LAMOTH Executive Director Beth Kean
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MAR 14, 2017

LOS ANGELES MUSEUM OF THE HOLOCAUST NAMES NEW LEADERSHIP TEAM

Oldest Survivor-Founded Holocaust Museum in U.S. Launches

Five-Year Plan Growing Its Mission to “Commemorate and Educate”

 

(LOS ANGELES – March 14, 2017) — The Los Angeles Museum of the Holocaust located in Pan Pacific Park (LAMOTH) – the oldest survivor-founded Holocaust Museum in the United States – has announced a new leadership team committed to launching an unprecedented five-year plan to expand its mission of teaching the dangers of genocide and promoting empathy, tolerance and understanding through history, shared knowledge, and personal experience.

Beth Kean has been named Executive Director and Paul Nussbaum the new President.

Kean, the granddaughter of Holocaust Survivors, became LAMOTH President in January 2016 and interim Executive Director in November 2016. She served as Treasurer and on its Executive Board for 10 years prior to that. She has over 25 years of experience working in the finance sector, focusing on fixed-income risk management and social-impact finance. She worked at Capital Group Companies in Los Angeles and Salomon Brothers in New York and serves on the University of Pennsylvania’s Southern California Regional Advisory Board and Trustees’ Council for Penn Women.

Nussbaum, son of two Holocaust Survivors, the museum’s former Treasurer and CFO, is a senior banking and wealth management executive with over 30 years of banking, credit and relationship management experience as regional executive for Wells Fargo and City National Bank and Southern California regional executive for Pacific Capital Wealth Management. Nussbaum has held leadership roles with such organizations as the Jewish Federation of Orange County, the Simon Wiesenthal Center, Museum of Tolerance, and Jewish Family Services.

“The relevance and urgency of our mission has never been more critical than it is in today’s environment,” Kean said. “We are creating a strategic plan that will ensure that we continue to provide free educational programming, opportunities for dialogue with Holocaust Survivors, and substantially grow our audience while teaching them the relevance of becoming stewards of this important history."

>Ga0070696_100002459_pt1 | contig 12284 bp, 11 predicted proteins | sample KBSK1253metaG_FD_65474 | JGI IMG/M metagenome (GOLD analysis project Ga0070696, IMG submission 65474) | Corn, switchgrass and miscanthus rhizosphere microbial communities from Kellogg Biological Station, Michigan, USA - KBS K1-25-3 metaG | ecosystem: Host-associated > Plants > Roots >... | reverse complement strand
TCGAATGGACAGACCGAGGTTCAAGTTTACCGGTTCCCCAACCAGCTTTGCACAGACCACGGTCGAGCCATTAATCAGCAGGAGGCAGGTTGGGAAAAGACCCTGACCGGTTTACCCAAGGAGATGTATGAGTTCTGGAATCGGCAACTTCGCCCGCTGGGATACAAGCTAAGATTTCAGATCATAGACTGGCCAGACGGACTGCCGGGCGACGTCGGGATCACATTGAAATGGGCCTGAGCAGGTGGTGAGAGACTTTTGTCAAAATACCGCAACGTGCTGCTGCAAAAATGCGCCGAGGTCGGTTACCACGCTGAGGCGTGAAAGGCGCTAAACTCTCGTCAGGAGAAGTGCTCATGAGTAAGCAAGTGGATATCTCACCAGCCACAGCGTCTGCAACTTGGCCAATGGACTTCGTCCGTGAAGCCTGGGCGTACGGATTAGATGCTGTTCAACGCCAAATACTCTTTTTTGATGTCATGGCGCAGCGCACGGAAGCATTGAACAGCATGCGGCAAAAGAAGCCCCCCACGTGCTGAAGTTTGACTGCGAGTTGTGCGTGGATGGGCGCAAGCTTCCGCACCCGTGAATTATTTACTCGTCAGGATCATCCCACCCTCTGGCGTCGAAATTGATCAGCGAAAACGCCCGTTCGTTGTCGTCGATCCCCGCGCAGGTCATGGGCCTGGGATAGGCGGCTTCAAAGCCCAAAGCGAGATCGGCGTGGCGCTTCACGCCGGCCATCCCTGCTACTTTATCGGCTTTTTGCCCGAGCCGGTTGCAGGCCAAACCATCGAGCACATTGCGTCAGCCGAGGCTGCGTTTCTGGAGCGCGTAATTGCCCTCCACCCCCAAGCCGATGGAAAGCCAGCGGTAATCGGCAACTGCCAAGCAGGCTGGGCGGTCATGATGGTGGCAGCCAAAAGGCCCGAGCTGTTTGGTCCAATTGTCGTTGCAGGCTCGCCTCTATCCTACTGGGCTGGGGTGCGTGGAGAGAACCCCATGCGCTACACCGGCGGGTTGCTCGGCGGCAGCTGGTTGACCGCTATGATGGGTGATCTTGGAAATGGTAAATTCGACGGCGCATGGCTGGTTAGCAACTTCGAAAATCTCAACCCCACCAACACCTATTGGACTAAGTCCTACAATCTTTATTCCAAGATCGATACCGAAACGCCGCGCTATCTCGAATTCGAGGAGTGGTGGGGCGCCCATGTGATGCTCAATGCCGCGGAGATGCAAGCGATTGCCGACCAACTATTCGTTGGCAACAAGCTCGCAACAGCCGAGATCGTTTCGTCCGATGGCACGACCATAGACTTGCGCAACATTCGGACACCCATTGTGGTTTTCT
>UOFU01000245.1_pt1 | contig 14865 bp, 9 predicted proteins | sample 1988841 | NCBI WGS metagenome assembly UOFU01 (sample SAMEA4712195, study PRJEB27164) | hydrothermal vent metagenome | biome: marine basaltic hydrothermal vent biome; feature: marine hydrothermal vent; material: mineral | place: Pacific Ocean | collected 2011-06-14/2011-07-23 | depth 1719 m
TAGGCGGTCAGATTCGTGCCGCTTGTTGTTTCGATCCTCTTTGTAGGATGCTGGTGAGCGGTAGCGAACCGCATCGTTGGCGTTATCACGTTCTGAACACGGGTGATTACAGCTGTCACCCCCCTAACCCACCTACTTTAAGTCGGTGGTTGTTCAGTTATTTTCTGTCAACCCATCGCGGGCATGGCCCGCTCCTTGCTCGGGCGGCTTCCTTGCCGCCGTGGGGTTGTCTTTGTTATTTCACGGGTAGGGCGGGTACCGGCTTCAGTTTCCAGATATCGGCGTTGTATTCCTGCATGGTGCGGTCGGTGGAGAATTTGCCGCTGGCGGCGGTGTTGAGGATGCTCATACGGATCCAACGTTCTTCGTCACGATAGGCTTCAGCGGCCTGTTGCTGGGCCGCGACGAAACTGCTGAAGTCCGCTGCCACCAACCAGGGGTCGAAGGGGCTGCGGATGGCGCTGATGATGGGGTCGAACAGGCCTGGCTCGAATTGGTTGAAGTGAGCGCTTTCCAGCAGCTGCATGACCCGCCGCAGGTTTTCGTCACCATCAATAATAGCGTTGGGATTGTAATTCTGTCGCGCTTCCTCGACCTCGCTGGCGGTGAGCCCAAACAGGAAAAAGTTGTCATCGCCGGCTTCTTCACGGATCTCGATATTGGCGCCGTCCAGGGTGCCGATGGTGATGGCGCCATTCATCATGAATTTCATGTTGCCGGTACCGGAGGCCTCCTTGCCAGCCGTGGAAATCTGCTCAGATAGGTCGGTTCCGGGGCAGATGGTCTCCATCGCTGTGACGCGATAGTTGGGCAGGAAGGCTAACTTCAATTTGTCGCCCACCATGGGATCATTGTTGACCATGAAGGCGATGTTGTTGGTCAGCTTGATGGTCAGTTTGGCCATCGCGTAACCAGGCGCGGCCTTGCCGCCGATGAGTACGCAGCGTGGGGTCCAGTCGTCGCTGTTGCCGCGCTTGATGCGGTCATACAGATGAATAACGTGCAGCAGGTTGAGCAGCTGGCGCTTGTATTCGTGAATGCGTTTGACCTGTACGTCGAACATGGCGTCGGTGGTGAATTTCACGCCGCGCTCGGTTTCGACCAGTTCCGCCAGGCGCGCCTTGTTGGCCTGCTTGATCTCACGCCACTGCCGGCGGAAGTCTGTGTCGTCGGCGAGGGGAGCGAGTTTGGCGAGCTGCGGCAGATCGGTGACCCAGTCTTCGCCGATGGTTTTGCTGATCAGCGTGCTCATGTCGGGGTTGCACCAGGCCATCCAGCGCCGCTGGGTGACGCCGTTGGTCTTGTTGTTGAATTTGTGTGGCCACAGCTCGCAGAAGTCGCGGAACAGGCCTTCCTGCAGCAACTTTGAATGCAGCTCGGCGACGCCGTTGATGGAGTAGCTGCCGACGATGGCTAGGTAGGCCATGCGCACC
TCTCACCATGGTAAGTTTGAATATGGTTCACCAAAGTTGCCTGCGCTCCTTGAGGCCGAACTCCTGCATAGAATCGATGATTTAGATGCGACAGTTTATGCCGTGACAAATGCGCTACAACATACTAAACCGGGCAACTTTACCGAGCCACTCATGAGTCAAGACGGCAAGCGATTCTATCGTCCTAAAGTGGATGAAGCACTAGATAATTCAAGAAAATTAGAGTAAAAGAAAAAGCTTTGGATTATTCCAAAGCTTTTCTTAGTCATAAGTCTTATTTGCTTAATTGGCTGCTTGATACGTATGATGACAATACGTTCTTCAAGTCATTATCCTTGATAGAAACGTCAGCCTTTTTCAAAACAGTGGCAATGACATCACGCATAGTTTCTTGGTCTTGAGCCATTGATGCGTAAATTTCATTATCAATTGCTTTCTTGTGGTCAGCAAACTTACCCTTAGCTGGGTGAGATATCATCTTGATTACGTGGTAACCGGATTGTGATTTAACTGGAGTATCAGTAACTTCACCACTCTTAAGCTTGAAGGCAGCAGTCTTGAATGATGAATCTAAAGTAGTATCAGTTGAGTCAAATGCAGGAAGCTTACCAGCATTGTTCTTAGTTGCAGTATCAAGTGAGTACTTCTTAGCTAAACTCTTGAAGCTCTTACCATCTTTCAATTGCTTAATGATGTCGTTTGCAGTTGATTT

Last year the museum -- one of the world’s premiere institutions and educational resources of its type -- had 48,000 visitors, which included 18,000 students from diverse backgrounds and mostly from underserved communities. Based on current projections, the museum estimates that it will welcome over 60,000 visitors in 2017. Admission is always free, and bus grants are given to Title I schools.

Hagy Belzberg’s award-winning exterior architecture and interior design play a significant role in visitors’ experiences. The first few galleries descend and decrease in light as visitors progress toward the darkest part of Shoah history and then ascend to liberation and birth of the State of Israel. State-of-the-art technology enhances the user experience and includes interactive video and audio exhibits. The museum proudly showcases the USC Shoah Foundation’s entire digital library of over 52,000 Holocaust Survivor testimonies. 

“We’re aware that we’ve become one of the most cherished cultural assets not only in Los Angeles but in the country,” Nussbaum added. “Our intent now is to establish a roadmap to guide LAMOTH on its journey toward continued growth and awareness.”

Los Angeles Museum of the Holocaust: (www.lamoth.org) 

Los Angeles Museum of the Holocaust (LAMOTH) in Pan Pacific Park, the oldest Survivor-founded Holocaust museum in the nation, dedicates itself as a primary source institution, one that commemorates those who perished, honors those who survived, and houses the precious artifacts that miraculously weathered the Holocaust. Founded in 1961 the museum offers creative programs, in partnership with schools, community organizations, artists, filmmakers, and educators, providing students with the opportunity to engage with local Holocaust Survivors, learn their survival stories, and share their reflections through different art mediums. Some of these Survivors remain active on the LAMOTH board of directors today.